Saturday, December 10, 2011

More on Humane Insecticides from Jeff Lockwood

Below is an email conversation with Jeffrey Lockwood on the subject of humane insecticides. Thanks so much for the insights, Jeff!

[me:] What's your tentative rank order for the humaneness of insect-control methods?

Also, I'd like to support research on this question in more seriousness within a few years. How would you recommend beginning that process? Would I contact professors and grad students to see if one of them would be interested in writing a paper on the topic? (Maybe for an ethics journal or maybe a more science-based one.)

Suppose the effort got a little more traction. How would we then go about advocating for the use of humane insecticides? For example, imagine that the Humane Society got interested in the cause and wanted to run a campaign. What could they do? Maybe find and support farms willing to switch to the better methods? Ask schools to buy from those farms (similar to the current cage-free-egg campaigns)?

[Jeff:] As for a tentative rank order for the humaneness of insect control methods, that's a real challenge! But let me try a very 'soft' ranking:

Cultural control: Preventing insects from occupying a resource (e.g., habitat modification) seems the most humane approach as no beings are directly harmed (at least [when] this is possible).

Physical control: [... Some] forms of physical control would likely cause suffering (e.g., picking and crushing) but the duration would be relatively brief.

Biological control - predators: Death from predators is often relatively rapid, although this is not certain. Larger predators (e.g., birds or skunks) are rather more efficient in their killing than small predators (e.g., ants or beetles).

Chemical control - neurotoxins: Depending on the dose, it appears that death comes quickly. Of course, at low doses the individual may be rendered physiologically and behaviorally dysfunctional and prone to a slow death. It should also be noted that many non-insect species are likely to be intoxicated, and these non-target species would substantially lower the ranking of this approach if taken into account. [me: This assumes they're not better off dead. I think killing non-target organisms may be a bonus because their lives probably aren't worth living.]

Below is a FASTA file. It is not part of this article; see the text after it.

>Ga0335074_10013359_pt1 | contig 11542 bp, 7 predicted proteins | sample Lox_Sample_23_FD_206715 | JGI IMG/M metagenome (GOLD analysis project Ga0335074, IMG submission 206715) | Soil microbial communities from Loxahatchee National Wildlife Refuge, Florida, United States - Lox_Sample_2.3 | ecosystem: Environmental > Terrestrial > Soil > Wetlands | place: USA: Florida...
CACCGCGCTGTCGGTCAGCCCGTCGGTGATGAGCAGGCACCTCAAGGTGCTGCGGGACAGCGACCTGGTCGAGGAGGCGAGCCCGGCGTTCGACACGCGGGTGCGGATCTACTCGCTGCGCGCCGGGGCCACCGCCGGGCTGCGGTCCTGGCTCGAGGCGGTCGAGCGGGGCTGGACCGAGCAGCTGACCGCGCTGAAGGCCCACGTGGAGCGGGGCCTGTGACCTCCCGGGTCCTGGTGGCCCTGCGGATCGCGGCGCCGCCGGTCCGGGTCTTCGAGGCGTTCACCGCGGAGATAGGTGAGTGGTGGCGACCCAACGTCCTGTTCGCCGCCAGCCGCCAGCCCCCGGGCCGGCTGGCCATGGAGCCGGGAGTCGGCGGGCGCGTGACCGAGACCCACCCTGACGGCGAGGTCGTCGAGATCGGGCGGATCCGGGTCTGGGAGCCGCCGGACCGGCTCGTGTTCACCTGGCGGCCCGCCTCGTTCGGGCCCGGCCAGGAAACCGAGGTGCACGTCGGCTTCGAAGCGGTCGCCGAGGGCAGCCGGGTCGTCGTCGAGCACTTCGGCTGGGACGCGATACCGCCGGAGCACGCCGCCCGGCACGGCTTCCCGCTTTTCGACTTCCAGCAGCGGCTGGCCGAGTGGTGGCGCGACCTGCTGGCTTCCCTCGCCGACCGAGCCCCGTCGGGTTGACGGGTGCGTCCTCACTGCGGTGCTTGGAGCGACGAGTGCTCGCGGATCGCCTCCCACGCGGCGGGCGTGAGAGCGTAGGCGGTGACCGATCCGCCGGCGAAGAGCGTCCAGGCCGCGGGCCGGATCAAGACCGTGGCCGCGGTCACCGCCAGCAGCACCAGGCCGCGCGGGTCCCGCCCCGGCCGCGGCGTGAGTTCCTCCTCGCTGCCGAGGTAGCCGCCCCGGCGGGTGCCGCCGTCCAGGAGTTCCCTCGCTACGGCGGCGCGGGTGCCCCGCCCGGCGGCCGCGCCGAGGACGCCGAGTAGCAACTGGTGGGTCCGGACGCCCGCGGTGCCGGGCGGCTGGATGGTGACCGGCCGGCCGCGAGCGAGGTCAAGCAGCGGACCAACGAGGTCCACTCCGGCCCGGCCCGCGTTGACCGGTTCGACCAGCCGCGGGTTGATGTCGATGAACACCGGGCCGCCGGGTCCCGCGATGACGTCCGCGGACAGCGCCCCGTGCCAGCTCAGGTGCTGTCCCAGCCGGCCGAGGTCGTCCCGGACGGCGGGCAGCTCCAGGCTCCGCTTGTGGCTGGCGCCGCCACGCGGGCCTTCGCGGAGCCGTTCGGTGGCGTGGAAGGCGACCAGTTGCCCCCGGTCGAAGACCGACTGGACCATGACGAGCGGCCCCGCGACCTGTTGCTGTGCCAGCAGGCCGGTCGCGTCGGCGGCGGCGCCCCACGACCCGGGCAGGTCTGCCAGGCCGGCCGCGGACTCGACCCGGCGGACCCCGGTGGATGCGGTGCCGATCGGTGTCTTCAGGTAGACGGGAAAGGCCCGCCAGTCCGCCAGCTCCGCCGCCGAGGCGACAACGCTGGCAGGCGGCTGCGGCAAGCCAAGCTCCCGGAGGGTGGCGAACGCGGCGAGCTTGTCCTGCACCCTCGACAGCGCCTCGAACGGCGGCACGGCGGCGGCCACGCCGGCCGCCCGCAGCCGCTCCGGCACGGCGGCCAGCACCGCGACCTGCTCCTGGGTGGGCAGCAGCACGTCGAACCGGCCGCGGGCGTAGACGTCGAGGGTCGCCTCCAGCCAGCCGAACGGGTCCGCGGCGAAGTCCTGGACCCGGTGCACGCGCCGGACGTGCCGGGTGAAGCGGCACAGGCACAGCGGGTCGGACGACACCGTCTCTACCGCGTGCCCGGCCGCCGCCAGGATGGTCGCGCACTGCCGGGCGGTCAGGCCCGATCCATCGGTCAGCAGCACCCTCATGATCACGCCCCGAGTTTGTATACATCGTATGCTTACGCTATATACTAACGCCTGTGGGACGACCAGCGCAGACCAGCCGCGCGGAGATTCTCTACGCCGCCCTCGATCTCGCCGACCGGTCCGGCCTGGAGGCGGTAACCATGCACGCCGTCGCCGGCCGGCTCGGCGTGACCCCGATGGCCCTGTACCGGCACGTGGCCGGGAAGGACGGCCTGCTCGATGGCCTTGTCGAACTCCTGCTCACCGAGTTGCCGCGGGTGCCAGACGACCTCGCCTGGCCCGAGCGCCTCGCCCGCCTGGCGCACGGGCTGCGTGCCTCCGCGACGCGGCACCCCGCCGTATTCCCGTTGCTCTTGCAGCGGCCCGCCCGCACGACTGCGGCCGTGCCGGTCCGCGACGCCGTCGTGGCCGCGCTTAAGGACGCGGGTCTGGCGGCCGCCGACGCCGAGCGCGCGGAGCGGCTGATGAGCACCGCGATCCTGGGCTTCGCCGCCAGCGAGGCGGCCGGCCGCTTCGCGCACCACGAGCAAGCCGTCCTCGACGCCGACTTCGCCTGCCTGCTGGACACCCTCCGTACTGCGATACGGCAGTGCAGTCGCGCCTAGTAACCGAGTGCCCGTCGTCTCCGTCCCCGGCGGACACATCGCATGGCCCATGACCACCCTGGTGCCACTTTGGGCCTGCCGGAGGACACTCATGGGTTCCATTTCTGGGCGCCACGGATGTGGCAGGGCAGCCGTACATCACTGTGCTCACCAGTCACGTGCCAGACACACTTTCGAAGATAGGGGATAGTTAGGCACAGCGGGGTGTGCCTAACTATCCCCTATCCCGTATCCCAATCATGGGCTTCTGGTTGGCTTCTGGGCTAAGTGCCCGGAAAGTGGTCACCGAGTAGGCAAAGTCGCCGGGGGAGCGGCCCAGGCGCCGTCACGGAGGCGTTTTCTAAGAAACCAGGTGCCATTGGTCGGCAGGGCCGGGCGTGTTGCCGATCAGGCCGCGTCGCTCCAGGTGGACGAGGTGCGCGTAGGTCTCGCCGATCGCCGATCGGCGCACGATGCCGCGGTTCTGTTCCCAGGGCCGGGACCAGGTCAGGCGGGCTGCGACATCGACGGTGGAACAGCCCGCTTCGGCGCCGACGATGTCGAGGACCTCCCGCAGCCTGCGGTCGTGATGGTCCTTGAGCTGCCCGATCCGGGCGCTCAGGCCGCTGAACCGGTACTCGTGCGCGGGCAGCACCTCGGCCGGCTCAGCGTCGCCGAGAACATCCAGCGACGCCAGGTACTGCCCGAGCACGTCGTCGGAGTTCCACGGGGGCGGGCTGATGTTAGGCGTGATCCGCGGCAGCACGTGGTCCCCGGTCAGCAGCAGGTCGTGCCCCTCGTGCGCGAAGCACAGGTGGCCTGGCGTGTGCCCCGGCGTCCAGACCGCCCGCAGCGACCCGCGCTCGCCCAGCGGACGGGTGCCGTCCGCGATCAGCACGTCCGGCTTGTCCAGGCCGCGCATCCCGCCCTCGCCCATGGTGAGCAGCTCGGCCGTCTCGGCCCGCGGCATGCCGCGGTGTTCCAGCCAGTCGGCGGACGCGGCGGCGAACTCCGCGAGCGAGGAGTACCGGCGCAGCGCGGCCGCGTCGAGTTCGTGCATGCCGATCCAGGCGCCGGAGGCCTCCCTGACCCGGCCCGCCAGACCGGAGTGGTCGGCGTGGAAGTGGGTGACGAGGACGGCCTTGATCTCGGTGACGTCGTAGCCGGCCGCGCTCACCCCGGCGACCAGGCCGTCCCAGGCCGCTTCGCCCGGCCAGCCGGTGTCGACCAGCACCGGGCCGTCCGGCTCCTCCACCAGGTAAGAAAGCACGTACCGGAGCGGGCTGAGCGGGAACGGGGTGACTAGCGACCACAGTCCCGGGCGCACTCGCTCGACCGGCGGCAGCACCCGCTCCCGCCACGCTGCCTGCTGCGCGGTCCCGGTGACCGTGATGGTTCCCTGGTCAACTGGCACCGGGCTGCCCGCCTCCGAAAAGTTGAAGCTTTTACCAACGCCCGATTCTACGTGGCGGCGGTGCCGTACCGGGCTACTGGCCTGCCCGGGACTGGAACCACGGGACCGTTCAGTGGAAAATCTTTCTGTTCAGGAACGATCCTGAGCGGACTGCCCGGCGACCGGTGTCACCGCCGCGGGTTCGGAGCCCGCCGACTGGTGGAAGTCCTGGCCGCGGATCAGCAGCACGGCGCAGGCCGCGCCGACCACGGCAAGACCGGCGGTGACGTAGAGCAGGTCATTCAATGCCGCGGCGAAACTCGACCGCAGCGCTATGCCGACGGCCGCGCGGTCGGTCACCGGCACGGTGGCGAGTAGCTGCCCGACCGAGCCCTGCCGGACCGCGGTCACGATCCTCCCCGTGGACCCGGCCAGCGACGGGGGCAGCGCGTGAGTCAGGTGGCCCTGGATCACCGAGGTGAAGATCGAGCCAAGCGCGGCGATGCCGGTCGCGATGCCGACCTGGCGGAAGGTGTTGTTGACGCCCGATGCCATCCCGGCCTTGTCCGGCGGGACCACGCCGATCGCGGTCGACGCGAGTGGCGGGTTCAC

Chemical control - growth regulators: The insect, in my observations, often dies very slowly in a protracted state of dysfunctionality during which the individual is highly susceptible to scavengers and small predators.

Biological control - pathogens: The type of pathogen matters a great deal. Many viruses, for example, don't appear to inflict substantial suffering. However, various fungi appear to work rather slowly and erode the capacity of the insect.

Biological control - parasites: As with pathogens, there are many different parasites. However, it does not appear that death is quick and the quality of life appears to slowly erode. It has been noted, however, that some parasitized insects appear to act normally for much of the period of parasitization.

These are really brainstormed rankings and I'd be very open to refutation of my simplistic rationales.

As for moving the discussion into a wider venue, I can offer a few ideas. It might make sense to begin with a symposium as part of a national meeting. Perhaps the Entomological Society of America would be an interesting venue. Or you might go with a more philosophical setting for the discussion. There are also some organizations that fund/host workshops -- and I can imagine that a 1-week meeting to gather people together to hash out ideas, argue about positions, and exchange perspectives could be extremely exciting. Some journals are open to proposals for "special issues" (Psyche and Journal of Agricultural and Environmental Ethics come to mind), and you might also approach some academic publishers with this concept (this would be particularly viable following a symposium or workshop).

In terms of taking the concept into the realm of application, I would think that the Human[e] Society might be a fine organization. The concept of human[e] pest control/management is very intriguing. Of course, most people won't put a great deal of energy or thought into the matter. However, if there were alternatives that were no more (or even less) expensive AND more humane, then it could well matter to many people. In the best of all worlds, the Humane Society might provide a scoring or ranking system for methods and products (and even provide some explicit endorsement for consumers). The Freedom Foods label through the RSPCA would be one such model (perhaps insects could even be incorporated into the considerations for producers who seek this label). I suspect that some of the "what to do?" possibilities might make a most interesting session in a symposium or workshop.